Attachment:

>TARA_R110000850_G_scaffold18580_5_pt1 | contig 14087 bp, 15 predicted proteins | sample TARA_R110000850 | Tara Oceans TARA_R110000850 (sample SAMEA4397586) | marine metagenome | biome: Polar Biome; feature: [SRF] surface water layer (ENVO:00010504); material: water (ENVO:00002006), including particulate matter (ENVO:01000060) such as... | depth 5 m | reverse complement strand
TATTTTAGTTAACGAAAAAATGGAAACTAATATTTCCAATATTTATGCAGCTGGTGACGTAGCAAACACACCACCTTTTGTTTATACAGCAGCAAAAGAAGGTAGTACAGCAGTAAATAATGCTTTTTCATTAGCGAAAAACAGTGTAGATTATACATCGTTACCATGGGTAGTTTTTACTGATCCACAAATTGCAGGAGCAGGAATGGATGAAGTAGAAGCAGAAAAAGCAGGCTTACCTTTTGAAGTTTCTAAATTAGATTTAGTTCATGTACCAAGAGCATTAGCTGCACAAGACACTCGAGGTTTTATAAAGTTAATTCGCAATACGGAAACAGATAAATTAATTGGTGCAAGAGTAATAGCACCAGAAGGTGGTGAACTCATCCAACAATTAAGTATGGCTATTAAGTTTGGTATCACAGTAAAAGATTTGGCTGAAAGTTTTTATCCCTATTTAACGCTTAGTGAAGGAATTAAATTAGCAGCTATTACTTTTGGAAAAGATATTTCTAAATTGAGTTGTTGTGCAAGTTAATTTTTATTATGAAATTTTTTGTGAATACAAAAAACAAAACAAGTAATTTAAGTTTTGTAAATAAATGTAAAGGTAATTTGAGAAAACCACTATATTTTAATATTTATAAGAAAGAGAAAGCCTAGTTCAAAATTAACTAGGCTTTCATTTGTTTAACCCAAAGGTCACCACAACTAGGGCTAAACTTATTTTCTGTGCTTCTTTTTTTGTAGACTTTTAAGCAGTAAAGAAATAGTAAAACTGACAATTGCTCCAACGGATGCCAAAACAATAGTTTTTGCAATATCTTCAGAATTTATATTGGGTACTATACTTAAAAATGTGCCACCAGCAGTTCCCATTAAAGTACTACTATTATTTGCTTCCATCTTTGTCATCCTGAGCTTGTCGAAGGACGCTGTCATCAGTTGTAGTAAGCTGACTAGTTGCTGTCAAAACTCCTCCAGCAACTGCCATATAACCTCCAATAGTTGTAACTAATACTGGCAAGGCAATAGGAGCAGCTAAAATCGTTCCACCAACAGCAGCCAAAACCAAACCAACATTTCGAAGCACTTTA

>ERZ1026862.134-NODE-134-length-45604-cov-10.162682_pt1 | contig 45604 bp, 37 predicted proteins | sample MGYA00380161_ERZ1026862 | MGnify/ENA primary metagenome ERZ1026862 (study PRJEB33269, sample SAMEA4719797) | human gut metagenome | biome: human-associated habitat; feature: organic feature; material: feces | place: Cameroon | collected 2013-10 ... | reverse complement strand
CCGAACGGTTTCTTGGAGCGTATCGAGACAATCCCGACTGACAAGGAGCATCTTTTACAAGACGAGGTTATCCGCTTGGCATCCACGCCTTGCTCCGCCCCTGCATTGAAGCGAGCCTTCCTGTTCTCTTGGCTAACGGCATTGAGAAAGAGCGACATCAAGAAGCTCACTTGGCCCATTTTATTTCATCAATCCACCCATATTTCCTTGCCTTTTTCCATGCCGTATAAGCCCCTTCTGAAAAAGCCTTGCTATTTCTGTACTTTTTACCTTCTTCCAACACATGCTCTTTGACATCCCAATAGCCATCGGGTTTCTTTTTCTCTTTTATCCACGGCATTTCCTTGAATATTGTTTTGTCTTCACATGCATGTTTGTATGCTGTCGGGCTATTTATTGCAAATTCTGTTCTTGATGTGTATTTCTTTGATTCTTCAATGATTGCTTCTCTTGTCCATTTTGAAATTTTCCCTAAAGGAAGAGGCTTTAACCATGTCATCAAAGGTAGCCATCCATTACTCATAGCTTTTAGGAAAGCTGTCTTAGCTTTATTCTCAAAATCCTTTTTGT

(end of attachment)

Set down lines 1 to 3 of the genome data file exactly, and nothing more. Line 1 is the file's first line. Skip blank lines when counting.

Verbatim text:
>TARA_R110000850_G_scaffold18580_5_pt1 | contig 14087 bp, 15 predicted proteins | sample TARA_R110000850 | Tara Oceans TARA_R110000850 (sample SAMEA4397586) | marine metagenome | biome: Polar Biome; feature: [SRF] surface water layer (ENVO:00010504); material: water (ENVO:00002006), including particulate matter (ENVO:01000060) such as... | depth 5 m | reverse complement strand
TATTTTAGTTAACGAAAAAATGGAAACTAATATTTCCAATATTTATGCAGCTGGTGACGTAGCAAACACACCACCTTTTGTTTATACAGCAGCAAAAGAAGGTAGTACAGCAGTAAATAATGCTTTTTCATTAGCGAAAAACAGTGTAGATTATACATCGTTACCATGGGTAGTTTTTACTGATCCACAAATTGCAGGAGCAGGAATGGATGAAGTAGAAGCAGAAAAAGCAGGCTTACCTTTTGAAGTTTCTAAATTAGATTTAGTTCATGTACCAAGAGCATTAGCTGCACAAGACACTCGAGGTTTTATAAAGTTAATTCGCAATACGGAAACAGATAAATTAATTGGTGCAAGAGTAATAGCACCAGAAGGTGGTGAACTCATCCAACAATTAAGTATGGCTATTAAGTTTGGTATCACAGTAAAAGATTTGGCTGAAAGTTTTTATCCCTATTTAACGCTTAGTGAAGGAATTAAATTAGCAGCTATTACTTTTGGAAAAGATATTTCTAAATTGAGTTGTTGTGCAAGTTAATTTTTATTATGAAATTTTTTGTGAATACAAAAAACAAAACAAGTAATTTAAGTTTTGTAAATAAATGTAAAGGTAATTTGAGAAAACCACTATATTTTAATATTTATAAGAAAGAGAAAGCCTAGTTCAAAATTAACTAGGCTTTCATTTGTTTAACCCAAAGGTCACCACAACTAGGGCTAAACTTATTTTCTGTGCTTCTTTTTTTGTAGACTTTTAAGCAGTAAAGAAATAGTAAAACTGACAATTGCTCCAACGGATGCCAAAACAATAGTTTTTGCAATATCTTCAGAATTTATATTGGGTACTATACTTAAAAATGTGCCACCAGCAGTTCCCATTAAAGTACTACTATTATTTGCTTCCATCTTTGTCATCCTGAGCTTGTCGAAGGACGCTGTCATCAGTTGTAGTAAGCTGACTAGTTGCTGTCAAAACTCCTCCAGCAACTGCCATATAACCTCCAATAGTTGTAACTAATACTGGCAAGGCAATAGGAGCAGCTAAAATCGTTCCACCAACAGCAGCCAAAACCAAACCAACATTTCGAAGCACTTTA

>ERZ1026862.134-NODE-134-length-45604-cov-10.162682_pt1 | contig 45604 bp, 37 predicted proteins | sample MGYA00380161_ERZ1026862 | MGnify/ENA primary metagenome ERZ1026862 (study PRJEB33269, sample SAMEA4719797) | human gut metagenome | biome: human-associated habitat; feature: organic feature; material: feces | place: Cameroon | collected 2013-10 ... | reverse complement strand